Writing a memoir of your career, can be a bit hit and miss. There’s a fine line between fascinating account of your working life and a dry, dull or egotistical work, and I’ve read more of the latter types than the former.

Luckily, this week’s review is of a book that is one of the former. Dr Richard Shepherd here manages to weave always interesting anecdotes and accounts of his work as a forensic pathologist with the impact his career has had on his personal life. Rather than being full of ego, his story is more apologetic, recognising his flaws and how his preoccupation with work has negatively impacted on his (now ex) wife and children.

He also recognises the impact of his own childhood on how he deals with trauma and emotion, and this is partly why the book is so satisfying: he has a self-awareness rare among those who have become hugely successful in their field, and is willing to talk about his failures as well as successes. He comes across as a complex but likeable man, who has worked in a difficult and changing field.

Shepherd’s account of his career takes in both (in)famous cases and ones that have been largely forgotten by press and public, if indeed they were ever known. Those who remember the 1992 murder of young mother Rachel Nickell on Wimbledon Common, the Marchioness disaster of 1989, and the racially-motivated murder of Stephen Lawrence in 1993 will find Sheppard’s involvement of interest; he was also involved with postmortems on the remains of British people who died as a result of 9/11 and the homegrown 7/7 terrorist attacks.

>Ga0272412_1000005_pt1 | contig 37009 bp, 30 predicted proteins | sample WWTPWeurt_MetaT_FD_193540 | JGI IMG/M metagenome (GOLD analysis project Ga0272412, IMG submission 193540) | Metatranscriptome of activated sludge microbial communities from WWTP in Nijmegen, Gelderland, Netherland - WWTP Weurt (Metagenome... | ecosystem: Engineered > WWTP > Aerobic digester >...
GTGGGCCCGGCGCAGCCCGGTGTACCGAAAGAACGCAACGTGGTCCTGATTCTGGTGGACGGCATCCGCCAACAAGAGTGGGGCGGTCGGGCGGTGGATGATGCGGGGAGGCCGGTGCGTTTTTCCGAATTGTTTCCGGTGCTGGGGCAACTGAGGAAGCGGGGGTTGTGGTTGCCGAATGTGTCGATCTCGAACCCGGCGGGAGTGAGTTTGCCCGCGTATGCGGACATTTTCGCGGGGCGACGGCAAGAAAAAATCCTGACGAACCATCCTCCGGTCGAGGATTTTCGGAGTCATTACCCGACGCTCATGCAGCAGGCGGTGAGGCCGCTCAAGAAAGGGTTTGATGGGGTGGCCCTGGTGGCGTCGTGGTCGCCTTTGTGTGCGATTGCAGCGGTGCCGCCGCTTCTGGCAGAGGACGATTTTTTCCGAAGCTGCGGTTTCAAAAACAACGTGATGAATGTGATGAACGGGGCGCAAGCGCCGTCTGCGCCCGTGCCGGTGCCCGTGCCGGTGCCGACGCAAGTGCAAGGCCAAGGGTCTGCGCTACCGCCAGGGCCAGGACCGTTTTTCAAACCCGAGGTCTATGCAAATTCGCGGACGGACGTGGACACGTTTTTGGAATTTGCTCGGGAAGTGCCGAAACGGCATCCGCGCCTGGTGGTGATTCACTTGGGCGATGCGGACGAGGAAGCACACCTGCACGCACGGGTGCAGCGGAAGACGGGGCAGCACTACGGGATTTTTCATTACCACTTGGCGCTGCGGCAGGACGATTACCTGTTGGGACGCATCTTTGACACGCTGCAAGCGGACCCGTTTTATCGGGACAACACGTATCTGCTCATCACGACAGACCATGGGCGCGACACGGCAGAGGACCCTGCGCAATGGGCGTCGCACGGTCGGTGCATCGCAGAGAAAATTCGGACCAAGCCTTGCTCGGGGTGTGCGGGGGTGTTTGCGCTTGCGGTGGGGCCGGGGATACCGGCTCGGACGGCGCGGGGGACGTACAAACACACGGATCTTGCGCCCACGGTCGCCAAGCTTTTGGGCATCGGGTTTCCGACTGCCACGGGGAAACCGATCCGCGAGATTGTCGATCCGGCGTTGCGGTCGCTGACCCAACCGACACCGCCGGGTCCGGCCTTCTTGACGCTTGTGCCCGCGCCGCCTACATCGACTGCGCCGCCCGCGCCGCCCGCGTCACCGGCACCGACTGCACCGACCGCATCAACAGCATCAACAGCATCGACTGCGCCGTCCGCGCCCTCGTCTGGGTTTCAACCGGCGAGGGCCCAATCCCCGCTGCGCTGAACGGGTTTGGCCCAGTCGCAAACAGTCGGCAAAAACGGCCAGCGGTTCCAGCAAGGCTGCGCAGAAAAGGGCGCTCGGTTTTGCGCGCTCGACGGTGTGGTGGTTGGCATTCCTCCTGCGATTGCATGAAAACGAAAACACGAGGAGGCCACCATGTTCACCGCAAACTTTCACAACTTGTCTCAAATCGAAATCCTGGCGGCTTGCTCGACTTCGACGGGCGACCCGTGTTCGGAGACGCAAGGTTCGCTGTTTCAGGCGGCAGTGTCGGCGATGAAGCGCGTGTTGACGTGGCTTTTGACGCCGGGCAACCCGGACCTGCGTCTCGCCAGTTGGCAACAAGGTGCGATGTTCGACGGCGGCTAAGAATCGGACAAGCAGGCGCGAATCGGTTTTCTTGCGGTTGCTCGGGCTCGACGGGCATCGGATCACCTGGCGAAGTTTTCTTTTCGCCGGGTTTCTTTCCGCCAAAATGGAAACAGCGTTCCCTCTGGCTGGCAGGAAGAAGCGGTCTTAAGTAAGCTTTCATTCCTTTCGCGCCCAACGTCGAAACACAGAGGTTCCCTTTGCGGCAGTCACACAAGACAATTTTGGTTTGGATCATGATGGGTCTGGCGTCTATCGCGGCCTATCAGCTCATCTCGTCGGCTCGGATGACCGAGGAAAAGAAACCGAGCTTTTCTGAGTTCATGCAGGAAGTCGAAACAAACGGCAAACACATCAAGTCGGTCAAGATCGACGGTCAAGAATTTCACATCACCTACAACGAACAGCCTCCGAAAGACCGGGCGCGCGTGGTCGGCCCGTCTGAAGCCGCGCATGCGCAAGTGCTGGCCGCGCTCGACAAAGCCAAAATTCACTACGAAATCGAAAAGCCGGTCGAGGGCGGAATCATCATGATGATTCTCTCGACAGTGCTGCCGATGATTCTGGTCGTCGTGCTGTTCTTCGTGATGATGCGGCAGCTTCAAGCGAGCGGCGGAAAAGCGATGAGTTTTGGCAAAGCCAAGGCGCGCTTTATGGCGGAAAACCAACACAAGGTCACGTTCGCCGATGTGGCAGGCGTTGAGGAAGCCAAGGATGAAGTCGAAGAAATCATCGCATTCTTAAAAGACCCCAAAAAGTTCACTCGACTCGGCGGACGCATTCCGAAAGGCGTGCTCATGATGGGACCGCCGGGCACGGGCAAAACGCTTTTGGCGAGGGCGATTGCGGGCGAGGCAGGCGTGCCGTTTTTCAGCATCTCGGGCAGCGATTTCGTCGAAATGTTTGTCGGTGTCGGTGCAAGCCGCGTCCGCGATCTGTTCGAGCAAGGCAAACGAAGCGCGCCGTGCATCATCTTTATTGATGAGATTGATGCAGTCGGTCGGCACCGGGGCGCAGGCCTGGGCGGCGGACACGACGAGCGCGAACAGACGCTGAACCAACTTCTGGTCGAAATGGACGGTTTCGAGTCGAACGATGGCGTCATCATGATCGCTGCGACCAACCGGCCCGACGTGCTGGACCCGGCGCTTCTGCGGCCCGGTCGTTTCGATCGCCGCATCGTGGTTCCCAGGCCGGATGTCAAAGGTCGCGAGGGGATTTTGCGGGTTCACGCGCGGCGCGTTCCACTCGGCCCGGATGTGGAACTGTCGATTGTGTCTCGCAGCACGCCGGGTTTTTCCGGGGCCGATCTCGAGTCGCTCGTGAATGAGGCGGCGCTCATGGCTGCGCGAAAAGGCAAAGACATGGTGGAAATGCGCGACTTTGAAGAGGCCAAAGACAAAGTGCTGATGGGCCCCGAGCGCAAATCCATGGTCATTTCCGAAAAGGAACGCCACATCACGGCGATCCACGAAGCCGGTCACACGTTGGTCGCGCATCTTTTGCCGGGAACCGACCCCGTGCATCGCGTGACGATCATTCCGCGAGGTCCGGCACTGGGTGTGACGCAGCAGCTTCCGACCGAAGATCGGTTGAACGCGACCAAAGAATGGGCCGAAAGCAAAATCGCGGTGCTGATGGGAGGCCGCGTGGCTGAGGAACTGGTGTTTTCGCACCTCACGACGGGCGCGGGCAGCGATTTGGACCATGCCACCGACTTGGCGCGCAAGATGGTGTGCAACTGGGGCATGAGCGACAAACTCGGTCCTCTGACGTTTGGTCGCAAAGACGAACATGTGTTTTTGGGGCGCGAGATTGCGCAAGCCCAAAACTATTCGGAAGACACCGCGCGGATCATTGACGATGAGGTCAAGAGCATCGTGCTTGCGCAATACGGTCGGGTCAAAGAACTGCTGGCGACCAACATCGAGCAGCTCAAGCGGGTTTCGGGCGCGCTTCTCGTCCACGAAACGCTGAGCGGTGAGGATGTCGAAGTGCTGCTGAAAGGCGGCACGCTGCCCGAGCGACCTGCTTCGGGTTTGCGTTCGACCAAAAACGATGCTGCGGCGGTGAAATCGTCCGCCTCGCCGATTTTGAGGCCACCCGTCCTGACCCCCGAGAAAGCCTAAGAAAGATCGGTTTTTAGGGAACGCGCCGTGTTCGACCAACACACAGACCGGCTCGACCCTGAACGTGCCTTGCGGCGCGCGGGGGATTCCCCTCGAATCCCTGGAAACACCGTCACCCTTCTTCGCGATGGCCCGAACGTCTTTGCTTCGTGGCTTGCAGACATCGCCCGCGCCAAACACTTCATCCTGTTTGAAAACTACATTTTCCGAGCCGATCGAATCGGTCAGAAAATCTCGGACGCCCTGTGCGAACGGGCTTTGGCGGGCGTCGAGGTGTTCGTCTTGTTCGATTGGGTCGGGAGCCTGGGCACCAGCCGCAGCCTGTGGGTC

Yet the most powerful parts of the book relate to the lesser known cases, and Shepherd puts these into context, showing the changes that have taken place during his career in terms of both methods of killing and the evidence for a growing obesity epidemic amongst the bodies he deals with. His account makes clear the senseless nature of murders, and the difficulties in ascertaining the cause of death – not to mention the stress of giving evidence about your findings in a sometimes combative courtroom.

Unsurprisingly, as a result of his work, Shepherd was relatively recently diagnosed with PTSD, and he offers an honest account not only of how this has affected him, but also its ongoing nature, despite the respite that counselling has been able to offer. This honesty is rare, but welcome, enabling the reader to see the emotional cost of violent death not only on the victims’ relatives and friends, but also on the professionals tasked with working out what happened.

Reacties op: Partly an autobiography, but also a love letter to pathology. It's dignified and graceful and painfully honest about the human and emotional cost of so much time with the dead. Insightful, moving and mesmerising -

Unnatural Causes - Dr Richard Shepherd
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